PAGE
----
Florida is home to a vast array of wild reptiles, from Florida turtles and snakes to alligators and lizards. The warm, humid climate is perfect across most of the state for cold-blooded creatures to stay active throughout the year. Of particular interest are anoles, lizards that live in trees and have brightly colored neck flaps.
While there are eight known species of anole established in the Sunshine State, only one is native to the region. The rest were introduced through the pet trade, environmental events, or some other event. To better understand the anoles of Florida, it’s best to know exactly what an anole is.
What Is An Anole?
You might just call them lizards or geckos, but anoles are a distinct group of lizards. An anole is defined as any member of the Genus “Anolis.” Members of the family are related to iguanas and are arboreal species. An arboreal species spends most of its life living off the ground in trees or shrubs.
Most species in the family are native to the Caribbean and the Southern United States. Over 200 species of anole are known worldwide.
Anoles have a few distinctive features that help you tell them apart from other species. The biggest of these is a flap on their neck called a dewlap. They’re normally brightly colored flaps of skin that the reptiles can hoist open like a flag during mating rituals or defending their territory.
Another incredible thing anoles can do is to drop their tails. When threatened by a predator, anoles have the ability to detach their tail and escape, growing back another, less functional, tail later on. When dropped, the tail wriggles on the ground to distract the predator.
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8 Types of Anoles Found in Florida
1. Green Anole
The green anole is the only species of anole that is native to the state of Florida. They tend to range in color from green or mottled green and brown to brown. Green anole’s dewlaps tend to be a shade of pink, but they can also be yellow, red, orange, white, blue, or purple.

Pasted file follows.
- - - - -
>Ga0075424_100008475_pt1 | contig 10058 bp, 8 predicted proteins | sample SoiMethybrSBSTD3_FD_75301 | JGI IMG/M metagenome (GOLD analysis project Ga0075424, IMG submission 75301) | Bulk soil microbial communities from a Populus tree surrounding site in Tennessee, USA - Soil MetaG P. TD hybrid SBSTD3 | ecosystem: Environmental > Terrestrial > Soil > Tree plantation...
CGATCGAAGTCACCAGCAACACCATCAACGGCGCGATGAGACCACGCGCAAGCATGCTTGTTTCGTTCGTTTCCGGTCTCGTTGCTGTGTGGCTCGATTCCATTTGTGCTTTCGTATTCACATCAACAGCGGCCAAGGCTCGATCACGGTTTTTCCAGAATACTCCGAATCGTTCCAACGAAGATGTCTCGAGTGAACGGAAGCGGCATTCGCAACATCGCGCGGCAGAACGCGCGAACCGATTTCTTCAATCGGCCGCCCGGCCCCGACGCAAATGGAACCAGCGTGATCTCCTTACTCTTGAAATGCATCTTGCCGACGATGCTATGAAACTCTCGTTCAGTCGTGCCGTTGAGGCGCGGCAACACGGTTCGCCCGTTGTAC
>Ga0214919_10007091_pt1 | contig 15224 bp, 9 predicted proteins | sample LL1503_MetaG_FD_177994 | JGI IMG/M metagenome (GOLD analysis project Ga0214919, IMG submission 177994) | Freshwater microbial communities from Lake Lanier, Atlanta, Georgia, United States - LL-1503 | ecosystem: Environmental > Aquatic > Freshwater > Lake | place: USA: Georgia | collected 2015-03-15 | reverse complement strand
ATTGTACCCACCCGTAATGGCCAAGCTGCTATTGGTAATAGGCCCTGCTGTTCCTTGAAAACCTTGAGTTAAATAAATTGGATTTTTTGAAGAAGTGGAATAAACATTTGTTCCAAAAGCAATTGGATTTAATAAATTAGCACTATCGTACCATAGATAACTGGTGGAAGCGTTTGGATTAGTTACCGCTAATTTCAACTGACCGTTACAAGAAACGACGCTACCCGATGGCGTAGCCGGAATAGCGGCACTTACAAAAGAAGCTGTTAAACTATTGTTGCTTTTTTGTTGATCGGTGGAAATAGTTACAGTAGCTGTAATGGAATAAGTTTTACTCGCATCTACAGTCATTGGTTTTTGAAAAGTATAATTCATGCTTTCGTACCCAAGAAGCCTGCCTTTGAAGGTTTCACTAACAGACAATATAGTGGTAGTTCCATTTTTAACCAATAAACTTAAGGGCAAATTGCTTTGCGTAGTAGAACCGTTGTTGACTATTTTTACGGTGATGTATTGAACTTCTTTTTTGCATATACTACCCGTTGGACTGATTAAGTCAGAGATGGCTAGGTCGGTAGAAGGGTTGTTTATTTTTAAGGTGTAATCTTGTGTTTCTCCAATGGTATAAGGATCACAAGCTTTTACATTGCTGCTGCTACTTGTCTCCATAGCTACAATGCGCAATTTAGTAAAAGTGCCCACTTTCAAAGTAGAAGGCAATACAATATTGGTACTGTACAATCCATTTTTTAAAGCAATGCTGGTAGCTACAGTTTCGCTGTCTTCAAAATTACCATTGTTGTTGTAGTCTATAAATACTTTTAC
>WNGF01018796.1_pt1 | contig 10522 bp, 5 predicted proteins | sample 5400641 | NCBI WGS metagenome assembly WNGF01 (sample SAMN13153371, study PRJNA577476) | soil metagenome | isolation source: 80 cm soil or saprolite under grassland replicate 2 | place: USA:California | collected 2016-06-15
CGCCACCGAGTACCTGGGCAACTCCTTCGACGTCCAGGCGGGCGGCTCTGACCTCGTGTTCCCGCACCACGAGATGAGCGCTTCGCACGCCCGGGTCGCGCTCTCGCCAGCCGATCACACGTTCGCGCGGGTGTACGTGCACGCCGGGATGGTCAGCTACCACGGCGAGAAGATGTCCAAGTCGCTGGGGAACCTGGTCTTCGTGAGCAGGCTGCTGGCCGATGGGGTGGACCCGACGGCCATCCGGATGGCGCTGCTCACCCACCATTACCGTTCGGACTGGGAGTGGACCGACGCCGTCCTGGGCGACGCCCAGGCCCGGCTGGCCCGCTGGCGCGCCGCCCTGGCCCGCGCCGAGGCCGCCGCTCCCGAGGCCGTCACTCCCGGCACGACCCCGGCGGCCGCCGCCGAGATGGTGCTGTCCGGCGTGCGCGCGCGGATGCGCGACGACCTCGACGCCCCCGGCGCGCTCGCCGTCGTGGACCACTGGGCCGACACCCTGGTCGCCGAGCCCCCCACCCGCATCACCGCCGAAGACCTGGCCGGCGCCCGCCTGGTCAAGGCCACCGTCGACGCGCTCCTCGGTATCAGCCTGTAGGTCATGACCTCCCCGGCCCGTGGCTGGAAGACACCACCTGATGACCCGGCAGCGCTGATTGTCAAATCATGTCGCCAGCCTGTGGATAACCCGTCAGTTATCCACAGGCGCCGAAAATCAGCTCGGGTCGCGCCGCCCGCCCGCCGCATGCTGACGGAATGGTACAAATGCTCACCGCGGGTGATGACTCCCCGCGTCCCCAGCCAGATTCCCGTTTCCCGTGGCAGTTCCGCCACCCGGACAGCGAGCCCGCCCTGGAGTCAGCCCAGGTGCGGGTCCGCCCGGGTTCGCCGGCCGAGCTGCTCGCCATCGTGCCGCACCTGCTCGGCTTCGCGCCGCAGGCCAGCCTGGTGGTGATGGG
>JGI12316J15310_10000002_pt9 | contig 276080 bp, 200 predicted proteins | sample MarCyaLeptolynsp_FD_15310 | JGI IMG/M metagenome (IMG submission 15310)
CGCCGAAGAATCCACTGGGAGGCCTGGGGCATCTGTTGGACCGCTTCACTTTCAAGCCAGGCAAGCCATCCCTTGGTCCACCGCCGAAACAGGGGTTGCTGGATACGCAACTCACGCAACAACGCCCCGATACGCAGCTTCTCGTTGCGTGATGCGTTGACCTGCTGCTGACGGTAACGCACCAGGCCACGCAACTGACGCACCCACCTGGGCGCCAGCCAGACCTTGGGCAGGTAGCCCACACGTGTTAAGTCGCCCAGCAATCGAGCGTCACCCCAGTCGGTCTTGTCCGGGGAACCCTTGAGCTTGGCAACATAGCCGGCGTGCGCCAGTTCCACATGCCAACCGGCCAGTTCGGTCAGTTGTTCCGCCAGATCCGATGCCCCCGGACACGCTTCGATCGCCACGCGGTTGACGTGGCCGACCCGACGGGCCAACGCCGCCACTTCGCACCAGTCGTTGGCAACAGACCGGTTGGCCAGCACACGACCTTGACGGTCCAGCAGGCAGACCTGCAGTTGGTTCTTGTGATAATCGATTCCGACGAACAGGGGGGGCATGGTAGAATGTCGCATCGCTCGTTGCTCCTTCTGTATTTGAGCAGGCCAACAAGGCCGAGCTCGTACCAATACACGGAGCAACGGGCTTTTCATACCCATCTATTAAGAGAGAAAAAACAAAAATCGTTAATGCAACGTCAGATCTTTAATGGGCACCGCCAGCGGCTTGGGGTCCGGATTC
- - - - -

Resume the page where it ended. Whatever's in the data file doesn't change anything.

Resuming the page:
On average, adult green anoles are typically between 5-9 inches (12.7-23 cm) in length. They almost always have white bellies and lips. Incredibly territorial, green anoles have been known to attack their own reflection in panes of glass.
Like other anoles, green anoles spend most of their lives in trees. Most often, they can be found near the tops of trees or shrubs, but in urban environments, they’re seen atop fences or on buildings.
Small insects such as crickets, grasshoppers, flies, moths, and spiders make up the bulk of a green anole’s diet. They’ve also been observed to eat small grains, seeds, and smaller reptiles such as skinks.
2. Brown Anole
Brown anoles, while invasive, have become the most populous species of anole in Florida. Native to Cuba, these little lizards made their way over in shipments of plants in the 1970s. Since they’re so similar to green anoles in behavior, their introduction has caused green anoles to adapt to a fully arboreal lifestyle to compete.
On average, adult brown anoles reach lengths between 5-8 inches (12.7-20 cm). They’re never green and are almost exclusively brown in coloring, though they may have yellow spots. The dewlap of a brown anole is almost always red or orange with a white border and they’re stockier than green anoles.
While they do climb very well and spend time in trees, brown anoles are commonly found on tree trunks or rocks that they blend in with better than leafy foliage. Open, grassy areas are also popular for them and their population explosion pushed green anoles out of ground habitats almost entirely.
Small arthropods and isopods are popular food sources for brown anoles, including crickets, ants, moths, beetles, and waxworms. They aren’t picky though, going after tiny fish, other reptiles, and even their own molted skin at times.
3. Crested Anole
Crested anoles are only found in a few areas of southern Florida and are another invasive species. Native to Puerto Rico and the British Virgin Islands, these stocky and aggressive lizards made their way to the United States in the 1970s, likely through shipments of fruit.
On average, adult crested anoles reach lengths between 4 and 7 inches (10-18 cm). They typically range from brown to grayish-green in color and may have dark rings on their tail. Usually, the dewlap is brown or yellow and can have an orange border. Their most defining feature is the crest that runs the length of their back and tail.
Typically, crested anoles are found on buildings or hiding near the ground on tree trunks. They’re a popular pet species and escaped pets at least partly contributed to their establishment in Florida.
In their native range, crested anoles are known to eat blindsnakes, other anoles, and just about anything that fits in their mouths. In Florida, their diet is roughly the same but may include more insects and invertebrates.